In this little drama, Diana didn't even bother going through with the contest, apparently. She just grabbed the outfit and the lasso and makes plans to take off with Trevor.
Cue Diana taking her plane underwater to recover a box that went down with Trevor's plane. He's oddly insistent that she get the "long, airtight box" out of the wreckage. But Diana's so besotted with him she barely notices. She barely notices the Amazonian armada bearing down on them as they surface until she flies right through it, wrecking ships and severely endangering her sister Amazons.
Cripes, woman, get a clue. The guy's congratulating you for nearly killing people. This is not a blissful "mmm" inducing moment, here!
Diana and Trevor head back to Man's World, Miami International Airport to be specific. Trevor's none too pleased to find a reception waiting for him (how did they know?), though Diana's naivete about the crowd around them is a nice echo back to her original arrival in America.
Turns out Trevor's just a common thief, and that airtight box contained a prototype disintegrator. Which he then uses to kill all those cops that greeted them at the airport. Yeah, Diana picked a real winner there.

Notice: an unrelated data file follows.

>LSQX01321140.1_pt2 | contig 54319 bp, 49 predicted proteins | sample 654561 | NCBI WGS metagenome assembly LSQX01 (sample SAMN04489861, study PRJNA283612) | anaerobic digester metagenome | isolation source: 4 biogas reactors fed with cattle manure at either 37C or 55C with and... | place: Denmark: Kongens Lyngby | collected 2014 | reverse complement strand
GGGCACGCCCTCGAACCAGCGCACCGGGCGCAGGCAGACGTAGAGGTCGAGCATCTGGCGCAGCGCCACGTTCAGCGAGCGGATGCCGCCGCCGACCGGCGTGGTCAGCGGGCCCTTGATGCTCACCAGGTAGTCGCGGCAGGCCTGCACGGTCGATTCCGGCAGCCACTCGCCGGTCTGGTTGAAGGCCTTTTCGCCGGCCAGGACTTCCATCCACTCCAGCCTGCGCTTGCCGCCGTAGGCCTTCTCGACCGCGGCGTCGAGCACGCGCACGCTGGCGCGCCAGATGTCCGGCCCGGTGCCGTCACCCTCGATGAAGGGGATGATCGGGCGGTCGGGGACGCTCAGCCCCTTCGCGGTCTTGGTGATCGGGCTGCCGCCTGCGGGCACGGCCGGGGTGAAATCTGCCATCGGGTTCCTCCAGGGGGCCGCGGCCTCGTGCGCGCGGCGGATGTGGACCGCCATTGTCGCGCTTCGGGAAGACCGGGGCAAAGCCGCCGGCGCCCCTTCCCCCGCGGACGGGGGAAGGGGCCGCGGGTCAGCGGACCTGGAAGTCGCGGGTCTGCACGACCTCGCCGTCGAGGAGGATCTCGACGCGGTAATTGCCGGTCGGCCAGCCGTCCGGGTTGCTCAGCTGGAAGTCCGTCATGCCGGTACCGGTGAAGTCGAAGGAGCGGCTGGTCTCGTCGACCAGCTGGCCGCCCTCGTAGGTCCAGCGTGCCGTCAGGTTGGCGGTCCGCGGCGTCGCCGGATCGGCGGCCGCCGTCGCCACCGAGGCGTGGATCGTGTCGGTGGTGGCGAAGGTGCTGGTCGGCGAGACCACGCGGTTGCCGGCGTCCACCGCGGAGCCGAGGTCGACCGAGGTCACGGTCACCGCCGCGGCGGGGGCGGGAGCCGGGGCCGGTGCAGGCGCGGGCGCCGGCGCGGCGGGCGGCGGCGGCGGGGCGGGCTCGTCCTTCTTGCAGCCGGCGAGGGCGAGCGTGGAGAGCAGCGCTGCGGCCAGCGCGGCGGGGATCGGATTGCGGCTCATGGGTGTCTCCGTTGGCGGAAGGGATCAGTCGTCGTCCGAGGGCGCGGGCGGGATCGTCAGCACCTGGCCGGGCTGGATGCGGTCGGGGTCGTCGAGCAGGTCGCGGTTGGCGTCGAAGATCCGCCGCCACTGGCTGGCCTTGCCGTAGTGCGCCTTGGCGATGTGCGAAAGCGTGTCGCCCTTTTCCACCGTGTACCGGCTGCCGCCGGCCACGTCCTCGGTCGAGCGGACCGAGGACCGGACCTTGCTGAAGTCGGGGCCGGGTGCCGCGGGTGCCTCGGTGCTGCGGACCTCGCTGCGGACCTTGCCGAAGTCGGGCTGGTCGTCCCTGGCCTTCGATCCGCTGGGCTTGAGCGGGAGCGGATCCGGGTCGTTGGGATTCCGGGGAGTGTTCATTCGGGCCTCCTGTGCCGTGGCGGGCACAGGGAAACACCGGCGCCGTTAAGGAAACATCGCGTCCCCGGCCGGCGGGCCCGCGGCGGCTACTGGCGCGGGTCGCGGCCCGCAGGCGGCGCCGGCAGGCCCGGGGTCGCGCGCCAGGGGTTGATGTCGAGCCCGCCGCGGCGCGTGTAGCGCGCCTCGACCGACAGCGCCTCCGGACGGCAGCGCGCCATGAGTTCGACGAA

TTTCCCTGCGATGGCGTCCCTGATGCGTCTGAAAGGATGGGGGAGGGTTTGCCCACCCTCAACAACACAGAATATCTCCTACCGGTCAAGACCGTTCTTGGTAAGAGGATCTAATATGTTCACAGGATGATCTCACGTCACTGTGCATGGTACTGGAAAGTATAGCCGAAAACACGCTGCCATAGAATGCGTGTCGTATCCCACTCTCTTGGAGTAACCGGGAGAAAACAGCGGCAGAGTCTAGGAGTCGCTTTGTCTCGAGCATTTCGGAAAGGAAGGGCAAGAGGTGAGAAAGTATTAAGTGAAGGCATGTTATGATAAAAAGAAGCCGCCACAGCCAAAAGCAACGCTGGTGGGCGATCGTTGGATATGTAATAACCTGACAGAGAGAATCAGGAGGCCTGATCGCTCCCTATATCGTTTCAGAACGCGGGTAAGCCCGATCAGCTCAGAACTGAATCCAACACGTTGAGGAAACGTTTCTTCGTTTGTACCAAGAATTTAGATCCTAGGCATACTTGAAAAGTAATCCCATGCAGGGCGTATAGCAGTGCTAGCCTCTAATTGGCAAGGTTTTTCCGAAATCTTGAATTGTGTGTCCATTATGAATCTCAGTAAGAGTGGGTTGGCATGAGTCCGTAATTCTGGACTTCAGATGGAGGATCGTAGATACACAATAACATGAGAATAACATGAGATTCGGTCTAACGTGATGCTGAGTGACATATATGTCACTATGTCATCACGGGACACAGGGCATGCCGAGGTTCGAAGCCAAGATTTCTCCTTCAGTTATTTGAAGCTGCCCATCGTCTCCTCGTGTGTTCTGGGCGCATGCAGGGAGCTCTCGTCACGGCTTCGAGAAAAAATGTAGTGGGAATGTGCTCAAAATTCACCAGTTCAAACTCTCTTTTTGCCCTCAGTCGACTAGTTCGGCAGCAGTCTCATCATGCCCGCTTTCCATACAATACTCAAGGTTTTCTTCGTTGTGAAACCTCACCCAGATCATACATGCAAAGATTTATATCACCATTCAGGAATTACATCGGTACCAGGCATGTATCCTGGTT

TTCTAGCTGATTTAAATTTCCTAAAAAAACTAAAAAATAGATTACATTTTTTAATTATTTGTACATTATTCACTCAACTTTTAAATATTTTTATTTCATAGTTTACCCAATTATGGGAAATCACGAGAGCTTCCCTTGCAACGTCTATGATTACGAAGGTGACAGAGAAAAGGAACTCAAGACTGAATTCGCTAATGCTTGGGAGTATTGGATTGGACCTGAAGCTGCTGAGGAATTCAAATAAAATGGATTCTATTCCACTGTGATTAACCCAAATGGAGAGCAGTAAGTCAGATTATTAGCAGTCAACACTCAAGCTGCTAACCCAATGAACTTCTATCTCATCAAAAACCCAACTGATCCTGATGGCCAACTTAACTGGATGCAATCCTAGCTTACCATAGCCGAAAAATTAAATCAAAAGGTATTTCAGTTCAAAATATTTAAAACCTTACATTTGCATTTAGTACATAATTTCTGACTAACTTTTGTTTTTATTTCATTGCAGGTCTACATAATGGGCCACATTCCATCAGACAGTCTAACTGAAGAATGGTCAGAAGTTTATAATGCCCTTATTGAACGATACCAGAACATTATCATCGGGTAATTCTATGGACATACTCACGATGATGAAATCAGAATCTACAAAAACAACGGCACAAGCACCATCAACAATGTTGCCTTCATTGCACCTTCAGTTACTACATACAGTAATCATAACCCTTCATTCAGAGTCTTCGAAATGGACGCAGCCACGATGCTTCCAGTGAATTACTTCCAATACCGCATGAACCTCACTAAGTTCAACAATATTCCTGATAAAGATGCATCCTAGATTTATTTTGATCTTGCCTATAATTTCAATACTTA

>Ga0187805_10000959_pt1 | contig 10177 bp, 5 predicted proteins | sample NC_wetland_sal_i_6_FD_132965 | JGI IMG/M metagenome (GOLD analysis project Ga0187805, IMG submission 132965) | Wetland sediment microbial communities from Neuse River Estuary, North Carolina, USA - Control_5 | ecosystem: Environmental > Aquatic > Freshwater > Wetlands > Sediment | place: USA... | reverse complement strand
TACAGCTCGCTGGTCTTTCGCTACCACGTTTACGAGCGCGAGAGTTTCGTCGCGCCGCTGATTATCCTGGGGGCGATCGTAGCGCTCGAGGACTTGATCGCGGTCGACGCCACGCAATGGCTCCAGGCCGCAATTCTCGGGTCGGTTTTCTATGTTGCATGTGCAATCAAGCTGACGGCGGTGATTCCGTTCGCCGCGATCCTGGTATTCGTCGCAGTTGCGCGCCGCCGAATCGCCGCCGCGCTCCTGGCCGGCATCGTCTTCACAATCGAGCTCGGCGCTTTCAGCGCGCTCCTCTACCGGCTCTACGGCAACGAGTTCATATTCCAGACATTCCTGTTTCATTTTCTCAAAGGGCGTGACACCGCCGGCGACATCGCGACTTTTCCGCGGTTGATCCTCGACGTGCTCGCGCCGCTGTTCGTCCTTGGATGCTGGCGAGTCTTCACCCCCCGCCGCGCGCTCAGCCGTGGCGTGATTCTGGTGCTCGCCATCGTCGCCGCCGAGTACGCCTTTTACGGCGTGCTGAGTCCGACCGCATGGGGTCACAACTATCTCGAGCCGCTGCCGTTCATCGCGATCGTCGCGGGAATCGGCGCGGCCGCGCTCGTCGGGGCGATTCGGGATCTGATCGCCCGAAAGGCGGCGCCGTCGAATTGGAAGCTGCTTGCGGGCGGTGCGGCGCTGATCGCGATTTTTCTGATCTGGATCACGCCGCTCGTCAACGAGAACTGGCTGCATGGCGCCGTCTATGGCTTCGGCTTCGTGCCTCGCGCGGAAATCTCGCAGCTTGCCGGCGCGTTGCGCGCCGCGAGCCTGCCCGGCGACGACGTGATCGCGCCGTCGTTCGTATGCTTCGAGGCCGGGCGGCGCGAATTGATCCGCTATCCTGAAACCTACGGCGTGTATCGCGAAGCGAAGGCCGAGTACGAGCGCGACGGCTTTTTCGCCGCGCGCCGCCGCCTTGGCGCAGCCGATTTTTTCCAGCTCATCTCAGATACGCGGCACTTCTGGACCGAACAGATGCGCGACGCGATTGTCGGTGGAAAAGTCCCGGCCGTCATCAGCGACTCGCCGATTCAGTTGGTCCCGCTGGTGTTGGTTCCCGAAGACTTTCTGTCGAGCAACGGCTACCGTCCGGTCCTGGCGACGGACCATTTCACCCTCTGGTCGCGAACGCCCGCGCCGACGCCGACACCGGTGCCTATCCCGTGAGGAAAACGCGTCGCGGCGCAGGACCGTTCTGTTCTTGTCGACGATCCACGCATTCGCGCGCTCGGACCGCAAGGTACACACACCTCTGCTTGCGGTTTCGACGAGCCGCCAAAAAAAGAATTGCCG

As glad as I am that Diana finally got a clue, I'm horrified that it took her this long.
It's hard to believe that Diana managed to fall in love with the one guy who's even more of a chauvinistic jerk than Steve Trevor.
Wonder Woman wakes from her latest dream to see the shadow creature that's been plaguing her hanging around. It runs away before she can fight it, so to settle her mind she decides to hand-deliver some of her wedding invitations to her co-workers.
Diana, the correct response is "Stop being such an egotistical ass, Clark.
Diana starts to think in far more detail than she probably should about Clark's love-life as she flies back to Earth...only to fall asleep again. I don't know about you, but I'm not sure narcoleptic Amazons should be flying invisible stealth jets in the first place.
Tomorrow, the dreams of lots of creepy fanboys is made manifest, as Diana discovers what her life would be like if she married Superman.